Female cockroaches can reproduce healthily for years without ever meeting a member of the opposite sex, a Japanese study has found.
Researchers from Hokkaido University isolated 15 virgin female cockroaches in 2013. Within three years, the female-only colony had bred five generations and only showed small signs of slowing down.
While this phenomenon is not unheard of in the insect world, etymology expert David Merritt from the University of Queensland’s Faculty of Science said the fact the cockroaches could breed for so long was unusual.
“Many insects can reproduce parthenogenetically, meaning females don’t need to mate to produce offspring, but usually they go extinct,” Dr Merritt told the ABC.
“But [this study] kept the cockroaches for many generations.
“So not only are they reproducing parthenogenetically, but they seem to be quite fit. They’re not as sickened as colonies seem to have been shown in the past to be.”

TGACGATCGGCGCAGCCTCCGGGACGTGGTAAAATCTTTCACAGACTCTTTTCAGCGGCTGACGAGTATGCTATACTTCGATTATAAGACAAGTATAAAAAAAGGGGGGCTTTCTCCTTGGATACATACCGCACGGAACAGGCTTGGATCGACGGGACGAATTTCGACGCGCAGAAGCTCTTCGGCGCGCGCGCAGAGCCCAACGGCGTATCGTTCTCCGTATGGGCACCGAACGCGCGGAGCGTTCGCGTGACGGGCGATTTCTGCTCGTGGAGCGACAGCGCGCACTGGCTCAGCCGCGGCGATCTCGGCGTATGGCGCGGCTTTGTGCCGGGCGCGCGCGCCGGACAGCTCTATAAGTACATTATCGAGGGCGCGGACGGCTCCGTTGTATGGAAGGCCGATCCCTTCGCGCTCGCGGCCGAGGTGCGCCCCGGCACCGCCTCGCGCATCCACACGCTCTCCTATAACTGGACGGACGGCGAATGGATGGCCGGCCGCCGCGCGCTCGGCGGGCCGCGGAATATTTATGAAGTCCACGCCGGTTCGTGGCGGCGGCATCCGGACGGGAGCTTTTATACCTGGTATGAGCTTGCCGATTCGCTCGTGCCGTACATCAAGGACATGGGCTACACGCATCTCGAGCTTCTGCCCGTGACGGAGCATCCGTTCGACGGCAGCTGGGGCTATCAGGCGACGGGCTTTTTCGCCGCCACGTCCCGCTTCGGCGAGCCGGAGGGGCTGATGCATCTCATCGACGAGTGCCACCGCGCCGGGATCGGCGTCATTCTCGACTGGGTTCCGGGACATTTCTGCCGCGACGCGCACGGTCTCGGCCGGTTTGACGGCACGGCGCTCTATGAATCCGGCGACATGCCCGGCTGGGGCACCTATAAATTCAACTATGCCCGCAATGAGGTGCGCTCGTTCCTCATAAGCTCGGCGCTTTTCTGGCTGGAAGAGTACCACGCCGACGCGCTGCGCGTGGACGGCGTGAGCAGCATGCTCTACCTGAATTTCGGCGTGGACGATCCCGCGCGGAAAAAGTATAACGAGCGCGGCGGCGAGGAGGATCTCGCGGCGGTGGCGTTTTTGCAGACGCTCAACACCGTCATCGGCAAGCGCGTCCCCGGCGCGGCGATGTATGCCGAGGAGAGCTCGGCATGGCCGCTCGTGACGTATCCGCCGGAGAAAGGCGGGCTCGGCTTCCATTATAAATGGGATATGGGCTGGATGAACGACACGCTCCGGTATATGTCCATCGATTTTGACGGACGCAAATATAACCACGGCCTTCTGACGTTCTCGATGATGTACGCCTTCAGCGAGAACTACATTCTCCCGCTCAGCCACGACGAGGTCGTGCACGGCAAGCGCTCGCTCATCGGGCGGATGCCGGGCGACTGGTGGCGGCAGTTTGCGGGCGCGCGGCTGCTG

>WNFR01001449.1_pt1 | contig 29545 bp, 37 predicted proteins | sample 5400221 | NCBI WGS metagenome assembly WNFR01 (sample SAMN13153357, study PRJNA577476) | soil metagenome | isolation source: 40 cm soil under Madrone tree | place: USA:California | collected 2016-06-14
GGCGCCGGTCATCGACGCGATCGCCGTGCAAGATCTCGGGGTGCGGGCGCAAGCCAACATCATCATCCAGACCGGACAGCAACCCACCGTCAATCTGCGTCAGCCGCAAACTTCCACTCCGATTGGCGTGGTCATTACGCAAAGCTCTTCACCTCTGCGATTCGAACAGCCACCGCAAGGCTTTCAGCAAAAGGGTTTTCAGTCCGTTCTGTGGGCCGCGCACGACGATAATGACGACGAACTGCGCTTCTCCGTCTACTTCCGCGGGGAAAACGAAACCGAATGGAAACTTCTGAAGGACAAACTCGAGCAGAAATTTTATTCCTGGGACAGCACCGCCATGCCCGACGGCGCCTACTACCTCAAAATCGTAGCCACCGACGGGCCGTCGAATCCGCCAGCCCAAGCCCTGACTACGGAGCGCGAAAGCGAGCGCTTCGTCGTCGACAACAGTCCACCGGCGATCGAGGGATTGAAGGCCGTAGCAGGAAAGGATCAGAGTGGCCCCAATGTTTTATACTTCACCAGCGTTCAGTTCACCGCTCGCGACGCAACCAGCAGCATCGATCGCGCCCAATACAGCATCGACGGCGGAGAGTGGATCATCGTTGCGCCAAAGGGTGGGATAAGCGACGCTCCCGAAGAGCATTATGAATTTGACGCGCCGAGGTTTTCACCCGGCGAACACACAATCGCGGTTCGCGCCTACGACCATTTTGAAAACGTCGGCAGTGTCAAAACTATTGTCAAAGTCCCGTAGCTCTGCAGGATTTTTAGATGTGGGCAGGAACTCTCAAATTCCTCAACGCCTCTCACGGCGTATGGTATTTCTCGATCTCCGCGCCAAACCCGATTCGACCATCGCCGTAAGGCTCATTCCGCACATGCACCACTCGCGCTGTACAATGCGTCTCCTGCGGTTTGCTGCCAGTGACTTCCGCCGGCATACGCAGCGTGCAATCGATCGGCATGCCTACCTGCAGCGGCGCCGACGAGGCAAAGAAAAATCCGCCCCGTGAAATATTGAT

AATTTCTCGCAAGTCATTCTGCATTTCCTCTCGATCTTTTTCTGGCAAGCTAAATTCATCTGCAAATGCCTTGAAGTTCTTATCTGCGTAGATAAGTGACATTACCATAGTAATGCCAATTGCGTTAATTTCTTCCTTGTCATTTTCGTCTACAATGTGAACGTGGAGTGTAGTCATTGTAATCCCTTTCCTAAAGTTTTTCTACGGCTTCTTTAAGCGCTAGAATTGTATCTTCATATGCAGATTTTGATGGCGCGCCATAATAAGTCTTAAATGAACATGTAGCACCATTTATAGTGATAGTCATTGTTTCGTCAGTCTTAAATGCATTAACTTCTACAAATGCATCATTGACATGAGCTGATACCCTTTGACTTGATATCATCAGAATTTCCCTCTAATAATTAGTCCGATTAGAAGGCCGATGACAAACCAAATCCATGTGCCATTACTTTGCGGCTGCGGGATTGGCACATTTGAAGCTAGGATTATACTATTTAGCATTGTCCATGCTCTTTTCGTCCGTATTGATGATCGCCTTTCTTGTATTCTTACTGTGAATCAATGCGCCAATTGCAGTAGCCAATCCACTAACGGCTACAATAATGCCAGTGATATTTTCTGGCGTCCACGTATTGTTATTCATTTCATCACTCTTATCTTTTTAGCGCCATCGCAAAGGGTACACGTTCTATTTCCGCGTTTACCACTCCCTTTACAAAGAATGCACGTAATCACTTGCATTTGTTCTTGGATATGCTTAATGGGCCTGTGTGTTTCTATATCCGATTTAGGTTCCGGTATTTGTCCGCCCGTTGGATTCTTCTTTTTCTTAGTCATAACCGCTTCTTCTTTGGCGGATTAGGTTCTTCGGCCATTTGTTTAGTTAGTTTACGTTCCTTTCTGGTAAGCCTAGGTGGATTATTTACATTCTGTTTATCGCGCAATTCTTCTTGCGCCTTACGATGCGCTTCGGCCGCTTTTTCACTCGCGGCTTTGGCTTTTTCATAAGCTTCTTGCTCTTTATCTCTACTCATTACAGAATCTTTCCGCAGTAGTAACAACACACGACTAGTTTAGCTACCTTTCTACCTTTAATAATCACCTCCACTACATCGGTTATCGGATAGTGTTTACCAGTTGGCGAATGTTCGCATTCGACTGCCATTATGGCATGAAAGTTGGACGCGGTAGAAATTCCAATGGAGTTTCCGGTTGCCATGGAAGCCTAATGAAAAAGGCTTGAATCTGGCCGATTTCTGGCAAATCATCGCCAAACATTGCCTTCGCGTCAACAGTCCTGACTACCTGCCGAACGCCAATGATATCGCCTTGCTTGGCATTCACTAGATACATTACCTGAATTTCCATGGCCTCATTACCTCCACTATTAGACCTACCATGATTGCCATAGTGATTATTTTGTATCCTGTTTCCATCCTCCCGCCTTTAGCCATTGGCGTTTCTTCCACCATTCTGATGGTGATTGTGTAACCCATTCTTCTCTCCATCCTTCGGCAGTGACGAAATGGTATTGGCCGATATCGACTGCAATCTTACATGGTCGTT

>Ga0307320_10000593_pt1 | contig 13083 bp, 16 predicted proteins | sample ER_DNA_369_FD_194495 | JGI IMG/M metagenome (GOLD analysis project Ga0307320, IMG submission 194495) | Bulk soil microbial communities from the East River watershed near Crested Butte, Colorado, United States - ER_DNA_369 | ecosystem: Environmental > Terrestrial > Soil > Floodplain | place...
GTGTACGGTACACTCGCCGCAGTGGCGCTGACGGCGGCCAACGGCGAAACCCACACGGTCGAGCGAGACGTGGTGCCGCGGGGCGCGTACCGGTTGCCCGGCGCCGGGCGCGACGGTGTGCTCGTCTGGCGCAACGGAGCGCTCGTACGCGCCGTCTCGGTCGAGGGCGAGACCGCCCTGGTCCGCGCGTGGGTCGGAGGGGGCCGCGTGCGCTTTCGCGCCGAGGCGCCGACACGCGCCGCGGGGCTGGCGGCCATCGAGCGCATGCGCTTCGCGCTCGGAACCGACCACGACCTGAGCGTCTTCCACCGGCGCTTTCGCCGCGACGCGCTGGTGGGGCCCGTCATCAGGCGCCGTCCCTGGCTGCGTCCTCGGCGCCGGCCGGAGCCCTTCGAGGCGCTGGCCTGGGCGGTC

The study, published in journal Zoological Letters, only covered the American cockroach species, but don’t let its name fool you: it is one of the most common cockroaches found in Australia.
They tend to hang out around sewers, and can spread disease-causing bacteria onto food.
“The fact that isolated populations can be maintained just by females reproducing asexually is a bit of a concern because it means that you’ve got to kill the whole population to kill them all,” Dr Merritt said.
Parthenogenetic reproduction — that is, reproducing asexually — tends to occur as a last resort when there are no males present.
In this study, the grouped females picked up a signal from each other that started the male-free breeding process.
“They recognise the fact that there’s a whole bunch of females around, there’s no males around, so they’ll go into this different reproductive pathway where they produce young without being mated,” Dr Merritt said.
“It’s like a sisterhood.”
The Hokkaido University study said the sisterhood-like behaviour could also indicate an early stage of “social cooperation” among the cockroaches, usually found in more advanced insects like termites.
This post originally appeared on ABC News.
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